Convoy G.B.
Laurie Lingo and the Dipsticks

“Convoy G.B.” was recorded by Laurie Lingo and the Dipsticks, who were actually BBC Radio 1 DJs Dave Lee Travis and Paul Burnett. The song was released in early 1976, and reportedly reached number 4 on the British pop chart. The lyrics were transcribed by Bill Longley, who also explains the Brit terms at the end of the page.

“Convoy G.B.” can be found Chart Toppers, Volume 88, available at the iTunes Store.

OK, let me get the characters straight first:

OK, now you’re thoroughly confused, here’s the words as I heard them:

Scammell Pioneer [SS]
It was a foggy day
On the sixth of May
In a Scammell hauling bricks;
It was just crackin’ dawn
And I started to yawn
’Cause I couldn’t find any nice chicks.
I tried Newport Pagnell, Toddington,
And even Watford Gap.
But after so many eggs, chips, sausage and beans
What I really needed was a nap.
It’s a lonely life truck-driving:
But it’s better than a bike.
’Cause when you’re up in the cab
You’re the king of the road
And it’s dead romantic, like?
Then I remembered me two-way radio,
So I started feelin’ better:
And I thought “I’ll start a convoy:
You know, just like that American feller!”

Thus began the saga
Of the M1 motorway
The biggest blooming convoy
Outside the USA
Why not join our line-up?
It’s completely free.
All you need is transport
And a current MOT…

[SS] “Hello this is Super Scouse calling: anyone out there come on.”
[PC] “Er, hello, hello, this is Plastic Chicken, go on.”
[SS] “That’s come on. What’s your load, Plastic Chicken?”
[PC] “Well, it would have been quick-drying cement, but the rain got in… do you know anybody that wants to buy a three-ton brick?”
[SS] “Aargh!”

So there we were, the two of us,
At the start of something big
There was Plastic Chicken with his brick on wheels
And me in my big rig.
With every junction that we passed
Others would tag on
There was even a London Transport bus
[WIA] “Hey, that’s a nice wagon!”

It certainly was an impressive site
To see us on the road
There was vehicles of every shape and size
We certainly had grown!
Suddenly there was this commotion
There was a circus, and a fair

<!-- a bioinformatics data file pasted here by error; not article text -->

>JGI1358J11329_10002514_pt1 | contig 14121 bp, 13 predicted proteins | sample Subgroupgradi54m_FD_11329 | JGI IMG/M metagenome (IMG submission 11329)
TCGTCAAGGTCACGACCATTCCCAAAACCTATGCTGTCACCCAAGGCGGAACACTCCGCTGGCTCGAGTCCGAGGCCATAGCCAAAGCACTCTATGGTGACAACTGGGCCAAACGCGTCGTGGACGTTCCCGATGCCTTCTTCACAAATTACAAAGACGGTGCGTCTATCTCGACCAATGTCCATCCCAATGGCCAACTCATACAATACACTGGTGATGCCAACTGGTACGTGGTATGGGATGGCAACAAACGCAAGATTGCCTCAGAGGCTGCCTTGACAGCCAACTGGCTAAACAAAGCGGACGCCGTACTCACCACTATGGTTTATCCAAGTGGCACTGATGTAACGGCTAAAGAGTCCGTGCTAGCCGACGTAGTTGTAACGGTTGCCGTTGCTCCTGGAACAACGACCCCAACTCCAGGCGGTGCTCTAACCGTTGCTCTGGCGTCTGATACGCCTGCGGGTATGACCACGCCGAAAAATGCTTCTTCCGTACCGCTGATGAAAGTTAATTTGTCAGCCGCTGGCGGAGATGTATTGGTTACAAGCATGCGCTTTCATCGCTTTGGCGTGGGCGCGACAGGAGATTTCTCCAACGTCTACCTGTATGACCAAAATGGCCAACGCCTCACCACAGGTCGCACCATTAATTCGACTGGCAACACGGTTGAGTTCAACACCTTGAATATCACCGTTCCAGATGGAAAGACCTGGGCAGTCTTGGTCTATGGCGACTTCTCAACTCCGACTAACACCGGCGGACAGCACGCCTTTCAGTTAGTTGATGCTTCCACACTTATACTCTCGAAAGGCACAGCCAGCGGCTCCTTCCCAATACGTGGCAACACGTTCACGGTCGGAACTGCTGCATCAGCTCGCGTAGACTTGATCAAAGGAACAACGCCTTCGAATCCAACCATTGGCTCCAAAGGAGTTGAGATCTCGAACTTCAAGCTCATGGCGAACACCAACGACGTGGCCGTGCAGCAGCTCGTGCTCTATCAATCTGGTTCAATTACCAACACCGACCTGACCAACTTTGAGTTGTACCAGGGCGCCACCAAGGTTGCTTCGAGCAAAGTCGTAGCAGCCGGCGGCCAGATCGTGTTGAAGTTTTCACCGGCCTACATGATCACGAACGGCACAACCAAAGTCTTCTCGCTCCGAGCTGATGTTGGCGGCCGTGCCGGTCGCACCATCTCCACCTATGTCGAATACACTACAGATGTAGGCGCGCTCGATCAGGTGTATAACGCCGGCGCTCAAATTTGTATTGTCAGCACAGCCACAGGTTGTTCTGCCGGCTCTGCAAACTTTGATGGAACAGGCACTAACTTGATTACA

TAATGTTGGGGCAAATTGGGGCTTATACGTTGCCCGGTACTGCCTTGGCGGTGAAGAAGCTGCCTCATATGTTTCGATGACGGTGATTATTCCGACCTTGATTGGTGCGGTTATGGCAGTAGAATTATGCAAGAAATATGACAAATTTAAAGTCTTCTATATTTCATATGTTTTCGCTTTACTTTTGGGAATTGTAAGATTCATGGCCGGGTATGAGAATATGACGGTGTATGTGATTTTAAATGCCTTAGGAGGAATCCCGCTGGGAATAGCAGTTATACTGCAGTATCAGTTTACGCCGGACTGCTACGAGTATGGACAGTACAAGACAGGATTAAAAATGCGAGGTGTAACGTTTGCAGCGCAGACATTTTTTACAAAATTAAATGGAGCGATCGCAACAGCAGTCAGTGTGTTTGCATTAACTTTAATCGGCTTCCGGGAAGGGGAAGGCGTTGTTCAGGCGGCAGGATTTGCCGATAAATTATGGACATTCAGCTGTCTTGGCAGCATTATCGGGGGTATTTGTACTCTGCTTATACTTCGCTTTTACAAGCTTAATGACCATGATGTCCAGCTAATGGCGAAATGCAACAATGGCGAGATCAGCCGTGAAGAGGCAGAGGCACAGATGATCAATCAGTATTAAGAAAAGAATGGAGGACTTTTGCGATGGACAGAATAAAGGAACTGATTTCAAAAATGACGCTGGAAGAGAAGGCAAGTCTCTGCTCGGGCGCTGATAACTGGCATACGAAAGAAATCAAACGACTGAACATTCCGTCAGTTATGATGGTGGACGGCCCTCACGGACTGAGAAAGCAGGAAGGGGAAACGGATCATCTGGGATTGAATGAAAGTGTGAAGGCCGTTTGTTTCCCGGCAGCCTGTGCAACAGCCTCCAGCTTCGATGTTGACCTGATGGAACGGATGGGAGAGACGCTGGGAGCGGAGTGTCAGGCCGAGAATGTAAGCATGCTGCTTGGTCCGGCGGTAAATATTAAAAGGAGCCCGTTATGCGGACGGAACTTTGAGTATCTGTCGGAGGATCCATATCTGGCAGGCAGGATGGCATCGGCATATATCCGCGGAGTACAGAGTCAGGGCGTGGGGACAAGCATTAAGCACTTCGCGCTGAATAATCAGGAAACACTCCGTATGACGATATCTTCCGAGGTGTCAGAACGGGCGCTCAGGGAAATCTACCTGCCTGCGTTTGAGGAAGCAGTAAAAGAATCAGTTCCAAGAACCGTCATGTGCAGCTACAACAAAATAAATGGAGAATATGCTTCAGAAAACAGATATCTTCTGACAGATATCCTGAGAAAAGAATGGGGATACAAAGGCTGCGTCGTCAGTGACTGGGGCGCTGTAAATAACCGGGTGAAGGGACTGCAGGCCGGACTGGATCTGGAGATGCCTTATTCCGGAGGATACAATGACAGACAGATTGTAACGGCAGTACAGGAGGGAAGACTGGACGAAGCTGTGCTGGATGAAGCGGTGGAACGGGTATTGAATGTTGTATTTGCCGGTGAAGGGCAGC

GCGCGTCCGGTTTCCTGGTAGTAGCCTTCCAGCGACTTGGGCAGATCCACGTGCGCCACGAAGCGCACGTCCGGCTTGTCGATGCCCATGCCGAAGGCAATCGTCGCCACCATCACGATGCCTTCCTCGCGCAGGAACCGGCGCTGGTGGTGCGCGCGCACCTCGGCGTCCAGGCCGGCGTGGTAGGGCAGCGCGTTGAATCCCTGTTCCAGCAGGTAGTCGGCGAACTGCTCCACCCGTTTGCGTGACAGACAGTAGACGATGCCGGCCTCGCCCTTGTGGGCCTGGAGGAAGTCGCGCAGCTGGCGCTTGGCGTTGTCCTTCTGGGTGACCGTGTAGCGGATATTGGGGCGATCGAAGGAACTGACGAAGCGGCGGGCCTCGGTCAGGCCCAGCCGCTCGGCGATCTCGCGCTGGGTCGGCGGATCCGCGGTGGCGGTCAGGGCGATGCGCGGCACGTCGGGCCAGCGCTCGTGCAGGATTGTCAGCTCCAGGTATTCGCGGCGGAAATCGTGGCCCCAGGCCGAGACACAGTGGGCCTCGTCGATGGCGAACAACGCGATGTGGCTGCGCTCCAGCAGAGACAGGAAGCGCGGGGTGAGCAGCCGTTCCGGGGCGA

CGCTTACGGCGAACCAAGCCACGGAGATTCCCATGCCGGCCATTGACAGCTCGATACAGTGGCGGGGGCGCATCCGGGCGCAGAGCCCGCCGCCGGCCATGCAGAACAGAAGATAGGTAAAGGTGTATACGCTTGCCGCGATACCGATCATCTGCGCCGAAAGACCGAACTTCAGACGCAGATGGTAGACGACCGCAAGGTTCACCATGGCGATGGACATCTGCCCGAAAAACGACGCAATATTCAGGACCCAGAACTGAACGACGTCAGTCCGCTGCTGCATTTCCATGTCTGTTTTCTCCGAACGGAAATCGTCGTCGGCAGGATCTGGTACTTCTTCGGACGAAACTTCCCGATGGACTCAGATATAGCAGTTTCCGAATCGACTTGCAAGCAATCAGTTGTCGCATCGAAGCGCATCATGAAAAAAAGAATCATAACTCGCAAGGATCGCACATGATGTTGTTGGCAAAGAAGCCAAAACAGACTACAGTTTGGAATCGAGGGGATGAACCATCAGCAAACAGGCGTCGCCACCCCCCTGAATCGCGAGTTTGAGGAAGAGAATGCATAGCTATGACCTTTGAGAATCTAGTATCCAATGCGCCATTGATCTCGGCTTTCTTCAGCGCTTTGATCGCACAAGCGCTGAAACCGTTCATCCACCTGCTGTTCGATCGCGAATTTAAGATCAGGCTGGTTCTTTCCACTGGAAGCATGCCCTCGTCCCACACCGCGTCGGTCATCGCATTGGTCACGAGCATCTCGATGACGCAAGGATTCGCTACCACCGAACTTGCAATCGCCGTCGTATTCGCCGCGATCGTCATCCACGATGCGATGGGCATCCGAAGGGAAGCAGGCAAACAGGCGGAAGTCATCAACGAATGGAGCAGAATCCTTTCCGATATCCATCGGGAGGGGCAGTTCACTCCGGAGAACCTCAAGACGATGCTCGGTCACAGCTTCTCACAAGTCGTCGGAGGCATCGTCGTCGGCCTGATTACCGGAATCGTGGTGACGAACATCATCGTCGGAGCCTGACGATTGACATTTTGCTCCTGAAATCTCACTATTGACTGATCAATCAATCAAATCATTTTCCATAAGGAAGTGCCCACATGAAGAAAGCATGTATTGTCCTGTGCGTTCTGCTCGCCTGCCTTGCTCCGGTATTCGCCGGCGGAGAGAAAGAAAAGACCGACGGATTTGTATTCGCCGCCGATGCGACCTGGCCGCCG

There was an animal acrobatic act:
[PC] “Oh look, a bear in the air!”

You’re listening to the saga
Of the M1 motorway
The biggest blooming convoy
Outside the USA.
We’re halfway through our story
But please don’t go away
Here comes Spaghetti Junction
[PC] “We could be here all day!”
[Choir] Convoy…

[PC] “Hello, Plastic Chicken to Super Scouse, get off, er I mean come in, er, do I have to say this every time?”
[SS] “Yeah! Have you seen any fuzz-boxes? That’s slang for police cars.”
[PC] “Jackanory, Super Scouse: that’s slang for ’no’.”
[SS] “That’s negatory, you berk.”
[PC] “Oh…”
[PCV] “Say, is this a private convoy, or can anyone join in?”
[AT] “Watch your wheels, our kid.”
[PCV] “Would you believe it, a camper? <giggle>”

Spaghetti Junction was comin’ up
So we were bound to lose a few
And sure enough, the fork lift truck
Disappeared heading off towards Crewe.
The combine harvester shred a wheel
And the driver lost control
And a mobile DJ crashed his van
[Blues] “So he ain’t gonna play no soul, 10-4”

And so we end our story
Of the M1 motorway
Of the biggest blooming convoy
Outside the USA
This record is good value
As you can plainly see
It’s labelled as a tax disc
So it’s a felony…

[Choir repeats “Convoy…” behind the remaining dialogue.]
[PC] “Plastic Chicken to Super Scouse: there’s a big black limo coming up behind me…”
[SS] “Well, what about it?”
[PC] “Well it’s got a flag on the front and a funny number plate - HRH1.”
[SS] “Oh, mercy sakes, good buddy, better give her the front door and wave her on, like.”
[PC] “Will do, Super Scouse, I’ve waved her on: ooh look, she’s waving back.”
[SS] “Plastic chicken, er, do you want to stick it in behind that suicide jockey?”
[PC] “What’s a suicide jockey?”
[SS, as JS] “As it happens owzabout ooohiiieeoooh” [Explosion]
[SS] “Er, Plastic Chicken, don’t you think you better change gear for this hill?”
[PC] “Er, What’s wrong with the gear I’ve got on, I mean doesn’t it look right?”
[PC] “Change gear, ram the floor, change the gear, what are you talking about? You don’t want to drive a truck, do yer?”

[Arguing fades away…]

The questions I have been asked already or expect to be asked:

  1. Scammell. Famous type of lorry/truck. Lots of info at Scammell - A Celebration.
  2. MOT. Literally “Ministry of Transport”: in this context, the “MOT certificate” that all vehicles over three(?) years old need to have to prove their road-worthiness.
  3. Newport Pagnell, Toddington, Watford Gap. Famous service stations along the M1 motorway, just north of where I live in fact.
  4. London Transport bus. Famous red double-decker buses run by London Transport, who had a reputation for providing a lot of employment for West Indian immigrants.
  5. Spaghetti Junction. Complex (for the time) meeting of roads in the Birmingham area. [In Chicago, Illinois, the “Spaghetti Bowl” is the junction of the Kennedy, Eisenhower, and Dan Ryan expressways, just west of The Loop. It’s not as bad as it was once; it was redesigned a few years back.]
  6. Jackanory. Famous children’s TV programme where a celebrity would read a story. It has been used as slang — “a jackanory” is a made-up tale, or lie — but it does not mean the same as “negatory”.
  7. Tax disc. Proof of having paid your Vehicle Road Tax here is demonstrated by putting this circular piece of paper on your car windscreen. I think the implication is that you could take the record label and use it as a tax disc and save a bit of money.
  8. HRH 1. Number plate supposedly reserved for Her Royal Highness, Queen Elizabeth the Second. (Not sure of the truth in this.)

Any other questions?